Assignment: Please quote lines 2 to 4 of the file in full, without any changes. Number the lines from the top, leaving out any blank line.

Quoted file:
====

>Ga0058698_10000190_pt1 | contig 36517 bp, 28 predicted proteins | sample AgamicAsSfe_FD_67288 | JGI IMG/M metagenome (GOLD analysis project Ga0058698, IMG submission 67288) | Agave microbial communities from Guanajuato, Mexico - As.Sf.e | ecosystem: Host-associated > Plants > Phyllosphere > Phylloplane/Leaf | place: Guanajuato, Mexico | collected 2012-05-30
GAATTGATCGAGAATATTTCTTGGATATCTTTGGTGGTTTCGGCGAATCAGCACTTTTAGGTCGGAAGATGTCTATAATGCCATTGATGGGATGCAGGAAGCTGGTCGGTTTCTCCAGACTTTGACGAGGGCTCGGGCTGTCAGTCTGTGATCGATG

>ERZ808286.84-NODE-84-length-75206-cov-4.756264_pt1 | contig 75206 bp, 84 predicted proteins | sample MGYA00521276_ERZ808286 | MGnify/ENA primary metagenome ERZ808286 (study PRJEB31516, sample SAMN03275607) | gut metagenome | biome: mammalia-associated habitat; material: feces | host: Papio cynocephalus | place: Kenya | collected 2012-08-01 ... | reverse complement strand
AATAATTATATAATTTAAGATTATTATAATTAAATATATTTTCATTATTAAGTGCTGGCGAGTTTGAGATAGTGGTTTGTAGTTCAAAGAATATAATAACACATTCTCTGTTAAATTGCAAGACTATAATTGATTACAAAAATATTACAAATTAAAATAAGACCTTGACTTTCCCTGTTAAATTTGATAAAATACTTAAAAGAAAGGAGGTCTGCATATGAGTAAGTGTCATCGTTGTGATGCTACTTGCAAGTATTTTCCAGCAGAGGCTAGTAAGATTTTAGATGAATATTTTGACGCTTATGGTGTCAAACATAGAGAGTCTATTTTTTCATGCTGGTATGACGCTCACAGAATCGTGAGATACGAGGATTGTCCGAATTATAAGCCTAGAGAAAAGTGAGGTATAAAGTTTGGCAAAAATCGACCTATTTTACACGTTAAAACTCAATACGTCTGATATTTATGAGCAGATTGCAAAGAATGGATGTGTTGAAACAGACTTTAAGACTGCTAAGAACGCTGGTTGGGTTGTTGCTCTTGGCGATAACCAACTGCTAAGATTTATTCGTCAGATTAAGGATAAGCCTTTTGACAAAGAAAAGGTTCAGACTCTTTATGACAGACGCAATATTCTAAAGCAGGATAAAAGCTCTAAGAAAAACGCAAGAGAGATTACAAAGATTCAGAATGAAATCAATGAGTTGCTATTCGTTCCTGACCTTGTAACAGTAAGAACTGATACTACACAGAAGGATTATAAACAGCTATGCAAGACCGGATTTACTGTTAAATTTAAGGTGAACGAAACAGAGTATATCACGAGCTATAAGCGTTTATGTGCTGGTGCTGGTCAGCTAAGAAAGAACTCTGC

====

GAATTGATCGAGAATATTTCTTGGATATCTTTGGTGGTTTCGGCGAATCAGCACTTTTAGGTCGGAAGATGTCTATAATGCCATTGATGGGATGCAGGAAGCTGGTCGGTTTCTCCAGACTTTGACGAGGGCTCGGGCTGTCAGTCTGTGATCGATG

>ERZ808286.84-NODE-84-length-75206-cov-4.756264_pt1 | contig 75206 bp, 84 predicted proteins | sample MGYA00521276_ERZ808286 | MGnify/ENA primary metagenome ERZ808286 (study PRJEB31516, sample SAMN03275607) | gut metagenome | biome: mammalia-associated habitat; material: feces | host: Papio cynocephalus | place: Kenya | collected 2012-08-01 ... | reverse complement strand
AATAATTATATAATTTAAGATTATTATAATTAAATATATTTTCATTATTAAGTGCTGGCGAGTTTGAGATAGTGGTTTGTAGTTCAAAGAATATAATAACACATTCTCTGTTAAATTGCAAGACTATAATTGATTACAAAAATATTACAAATTAAAATAAGACCTTGACTTTCCCTGTTAAATTTGATAAAATACTTAAAAGAAAGGAGGTCTGCATATGAGTAAGTGTCATCGTTGTGATGCTACTTGCAAGTATTTTCCAGCAGAGGCTAGTAAGATTTTAGATGAATATTTTGACGCTTATGGTGTCAAACATAGAGAGTCTATTTTTTCATGCTGGTATGACGCTCACAGAATCGTGAGATACGAGGATTGTCCGAATTATAAGCCTAGAGAAAAGTGAGGTATAAAGTTTGGCAAAAATCGACCTATTTTACACGTTAAAACTCAATACGTCTGATATTTATGAGCAGATTGCAAAGAATGGATGTGTTGAAACAGACTTTAAGACTGCTAAGAACGCTGGTTGGGTTGTTGCTCTTGGCGATAACCAACTGCTAAGATTTATTCGTCAGATTAAGGATAAGCCTTTTGACAAAGAAAAGGTTCAGACTCTTTATGACAGACGCAATATTCTAAAGCAGGATAAAAGCTCTAAGAAAAACGCAAGAGAGATTACAAAGATTCAGAATGAAATCAATGAGTTGCTATTCGTTCCTGACCTTGTAACAGTAAGAACTGATACTACACAGAAGGATTATAAACAGCTATGCAAGACCGGATTTACTGTTAAATTTAAGGTGAACGAAACAGAGTATATCACGAGCTATAAGCGTTTATGTGCTGGTGCTGGTCAGCTAAGAAAGAACTCTGC